Kirkland’s death is the second to be investigated this year at CCI. In May, a 37-year-old inmate named Cesar Ruano, a.k.a. “El Diablo”, was found dead, and no information was released to date. Ruano was serving life in prison for a first-degree murder out of Miami-Dade. The News-Press article indicates there was an investigation for this death, and as Ms. Cary pointed out, they don’t usually investigate deaths of natural causes. While FDLE and DOC have not released any information, a person claiming to be Ruano’s brother commented on a Facebook post, claiming that he died in solitary confinement, crying for help.
There was another inmate death earlier this year, making Kirkland’s at least the third at CCI this year. 48-year-old Michael Diffenderfer passed away suddenly in April at CCI. He had been serving consecutive life sentences for murder and armed robbery from Palm Beach. The cause of death in his case has been reported to be natural: pulmonary embolism as a result of deep vein thrombosis. That’s according to Diffenderfer’s ex-wife… FDLE did not publicly release any information regarding that death either. We don’t have any suggestion that his death was suspicious, but no official word from FDLE, either.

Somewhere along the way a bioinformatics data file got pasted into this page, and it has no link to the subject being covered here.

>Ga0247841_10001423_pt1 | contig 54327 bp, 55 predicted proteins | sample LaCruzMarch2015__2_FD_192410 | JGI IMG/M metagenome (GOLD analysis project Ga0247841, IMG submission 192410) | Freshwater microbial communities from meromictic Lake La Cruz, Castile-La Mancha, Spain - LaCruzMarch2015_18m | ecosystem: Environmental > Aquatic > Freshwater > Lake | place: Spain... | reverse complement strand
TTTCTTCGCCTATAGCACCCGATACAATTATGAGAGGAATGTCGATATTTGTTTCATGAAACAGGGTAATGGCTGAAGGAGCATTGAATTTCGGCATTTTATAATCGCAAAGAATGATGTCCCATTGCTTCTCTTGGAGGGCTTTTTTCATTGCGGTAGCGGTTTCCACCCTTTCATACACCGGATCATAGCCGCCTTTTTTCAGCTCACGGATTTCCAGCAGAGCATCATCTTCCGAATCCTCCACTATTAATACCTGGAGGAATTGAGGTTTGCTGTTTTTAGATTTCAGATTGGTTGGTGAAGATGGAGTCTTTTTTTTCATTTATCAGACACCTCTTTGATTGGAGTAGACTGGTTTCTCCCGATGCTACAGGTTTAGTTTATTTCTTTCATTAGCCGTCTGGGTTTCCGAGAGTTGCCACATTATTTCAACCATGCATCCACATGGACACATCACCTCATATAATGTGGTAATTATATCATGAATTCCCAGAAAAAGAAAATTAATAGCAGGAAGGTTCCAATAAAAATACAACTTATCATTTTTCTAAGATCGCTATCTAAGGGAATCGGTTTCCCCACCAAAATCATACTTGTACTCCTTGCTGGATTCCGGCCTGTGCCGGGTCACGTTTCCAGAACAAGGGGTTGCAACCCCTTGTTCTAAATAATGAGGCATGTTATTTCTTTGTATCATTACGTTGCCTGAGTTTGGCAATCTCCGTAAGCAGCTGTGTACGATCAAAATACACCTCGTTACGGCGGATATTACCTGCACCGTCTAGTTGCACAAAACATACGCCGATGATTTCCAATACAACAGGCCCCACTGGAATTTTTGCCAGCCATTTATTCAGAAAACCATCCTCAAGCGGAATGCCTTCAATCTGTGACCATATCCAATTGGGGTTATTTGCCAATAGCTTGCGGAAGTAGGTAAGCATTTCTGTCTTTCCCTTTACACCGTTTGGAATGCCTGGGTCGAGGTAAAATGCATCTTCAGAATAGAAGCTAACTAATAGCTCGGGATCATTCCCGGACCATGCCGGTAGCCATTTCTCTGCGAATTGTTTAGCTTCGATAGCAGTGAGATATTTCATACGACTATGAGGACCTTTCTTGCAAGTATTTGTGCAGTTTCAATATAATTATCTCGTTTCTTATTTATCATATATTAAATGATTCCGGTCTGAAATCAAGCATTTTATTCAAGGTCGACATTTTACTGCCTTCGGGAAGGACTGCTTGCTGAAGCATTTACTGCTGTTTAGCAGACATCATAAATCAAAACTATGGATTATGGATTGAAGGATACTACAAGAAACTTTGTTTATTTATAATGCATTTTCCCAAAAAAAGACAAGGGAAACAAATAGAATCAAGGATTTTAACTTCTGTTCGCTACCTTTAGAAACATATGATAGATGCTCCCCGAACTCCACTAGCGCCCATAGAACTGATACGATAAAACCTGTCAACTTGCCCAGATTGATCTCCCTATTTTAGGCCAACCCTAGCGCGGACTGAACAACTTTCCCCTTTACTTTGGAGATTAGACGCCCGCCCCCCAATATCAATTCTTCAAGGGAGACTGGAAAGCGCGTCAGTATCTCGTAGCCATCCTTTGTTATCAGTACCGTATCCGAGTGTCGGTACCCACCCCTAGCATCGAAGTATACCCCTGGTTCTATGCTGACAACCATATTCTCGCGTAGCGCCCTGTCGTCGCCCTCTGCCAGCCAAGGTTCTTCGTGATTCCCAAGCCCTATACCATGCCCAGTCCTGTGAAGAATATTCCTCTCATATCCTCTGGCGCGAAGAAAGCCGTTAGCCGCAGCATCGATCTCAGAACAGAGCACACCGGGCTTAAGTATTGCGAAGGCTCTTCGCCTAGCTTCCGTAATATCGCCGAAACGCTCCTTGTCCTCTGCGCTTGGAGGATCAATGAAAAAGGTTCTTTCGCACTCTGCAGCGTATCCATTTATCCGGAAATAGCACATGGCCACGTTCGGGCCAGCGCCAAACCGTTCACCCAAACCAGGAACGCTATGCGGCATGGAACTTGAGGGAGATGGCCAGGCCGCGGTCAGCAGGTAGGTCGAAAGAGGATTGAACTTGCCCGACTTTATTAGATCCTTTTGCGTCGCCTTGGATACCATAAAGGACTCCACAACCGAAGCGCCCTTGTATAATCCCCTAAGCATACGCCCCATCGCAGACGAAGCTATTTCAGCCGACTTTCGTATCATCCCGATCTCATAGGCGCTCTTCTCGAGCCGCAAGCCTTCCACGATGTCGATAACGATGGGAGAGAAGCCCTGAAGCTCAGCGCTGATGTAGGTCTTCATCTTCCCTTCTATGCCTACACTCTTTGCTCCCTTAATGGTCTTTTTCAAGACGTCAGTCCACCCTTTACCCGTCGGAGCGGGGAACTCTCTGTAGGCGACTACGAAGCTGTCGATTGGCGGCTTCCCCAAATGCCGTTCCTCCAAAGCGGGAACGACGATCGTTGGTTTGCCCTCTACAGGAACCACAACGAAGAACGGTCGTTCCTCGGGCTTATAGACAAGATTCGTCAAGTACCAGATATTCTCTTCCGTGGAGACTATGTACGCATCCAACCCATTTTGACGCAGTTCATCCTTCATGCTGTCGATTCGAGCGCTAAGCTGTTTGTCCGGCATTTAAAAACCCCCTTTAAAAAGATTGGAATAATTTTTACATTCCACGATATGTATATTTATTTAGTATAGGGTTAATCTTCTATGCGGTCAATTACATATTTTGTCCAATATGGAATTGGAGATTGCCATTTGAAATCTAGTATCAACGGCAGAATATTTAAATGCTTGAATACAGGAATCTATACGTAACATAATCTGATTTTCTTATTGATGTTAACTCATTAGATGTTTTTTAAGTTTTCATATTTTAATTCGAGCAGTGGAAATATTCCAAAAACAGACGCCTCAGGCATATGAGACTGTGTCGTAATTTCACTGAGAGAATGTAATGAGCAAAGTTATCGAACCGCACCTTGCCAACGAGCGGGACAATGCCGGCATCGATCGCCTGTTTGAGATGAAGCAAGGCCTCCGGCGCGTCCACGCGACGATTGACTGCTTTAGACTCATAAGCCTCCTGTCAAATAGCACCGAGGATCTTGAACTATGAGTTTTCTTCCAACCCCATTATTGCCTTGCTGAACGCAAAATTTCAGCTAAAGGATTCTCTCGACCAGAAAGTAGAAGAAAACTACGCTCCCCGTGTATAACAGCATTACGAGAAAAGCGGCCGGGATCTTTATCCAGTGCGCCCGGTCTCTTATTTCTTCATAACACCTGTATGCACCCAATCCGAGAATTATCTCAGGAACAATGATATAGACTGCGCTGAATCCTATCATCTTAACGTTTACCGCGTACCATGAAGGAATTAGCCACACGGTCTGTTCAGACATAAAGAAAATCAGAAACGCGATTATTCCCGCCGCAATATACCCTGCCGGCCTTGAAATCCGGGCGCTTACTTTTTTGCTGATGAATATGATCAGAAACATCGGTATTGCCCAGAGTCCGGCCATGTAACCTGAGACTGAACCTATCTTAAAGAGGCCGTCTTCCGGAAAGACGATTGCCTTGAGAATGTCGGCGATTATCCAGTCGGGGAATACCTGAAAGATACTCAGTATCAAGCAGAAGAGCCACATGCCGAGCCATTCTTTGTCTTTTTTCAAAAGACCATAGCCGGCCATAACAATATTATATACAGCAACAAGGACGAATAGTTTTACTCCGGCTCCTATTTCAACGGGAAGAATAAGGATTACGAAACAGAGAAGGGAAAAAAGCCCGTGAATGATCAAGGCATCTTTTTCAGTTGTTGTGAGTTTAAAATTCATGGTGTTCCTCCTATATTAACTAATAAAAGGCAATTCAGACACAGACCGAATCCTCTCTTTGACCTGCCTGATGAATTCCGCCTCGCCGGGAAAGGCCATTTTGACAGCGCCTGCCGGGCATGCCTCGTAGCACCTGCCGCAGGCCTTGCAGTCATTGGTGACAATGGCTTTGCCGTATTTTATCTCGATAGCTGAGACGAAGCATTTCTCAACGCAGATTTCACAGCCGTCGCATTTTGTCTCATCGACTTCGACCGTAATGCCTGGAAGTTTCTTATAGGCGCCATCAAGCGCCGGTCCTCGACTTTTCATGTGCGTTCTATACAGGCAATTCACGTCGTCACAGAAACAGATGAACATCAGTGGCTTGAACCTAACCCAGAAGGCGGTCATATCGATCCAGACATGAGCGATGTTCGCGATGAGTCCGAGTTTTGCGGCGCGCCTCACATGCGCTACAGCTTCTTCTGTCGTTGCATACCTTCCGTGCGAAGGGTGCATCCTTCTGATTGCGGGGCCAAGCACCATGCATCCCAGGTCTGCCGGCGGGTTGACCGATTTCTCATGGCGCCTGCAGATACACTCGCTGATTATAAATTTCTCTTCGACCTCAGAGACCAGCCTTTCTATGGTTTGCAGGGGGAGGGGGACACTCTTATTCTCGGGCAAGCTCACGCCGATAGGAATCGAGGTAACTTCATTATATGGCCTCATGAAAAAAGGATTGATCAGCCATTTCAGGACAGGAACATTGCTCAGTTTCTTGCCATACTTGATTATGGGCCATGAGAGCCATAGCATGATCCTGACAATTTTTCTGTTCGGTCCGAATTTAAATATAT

The News-Press says that FDLE is still investigating three deaths from last year (2016), and another from 2015. Including the two from the last couple months, that’s six troublesome cases that are apparently still under investigation. That doesn’t include the 2014 death of Matthew Walker, who’s death was determined to be a homicide at the hands of correctional officers, but for which the State failed to secure an indictment, due in part to a botched investigation and/or cover-up. That means more than 10 criminal probes in the last few years. Coverage of that case, and others, garnered at Pulitzer Prize for the Charlotte Sun. But even their award-winning writing has not led to answers for the ongoing spate of inmate deaths. Nor has it brought an end to the growing body-count piling up at Charlotte Correctional Institute.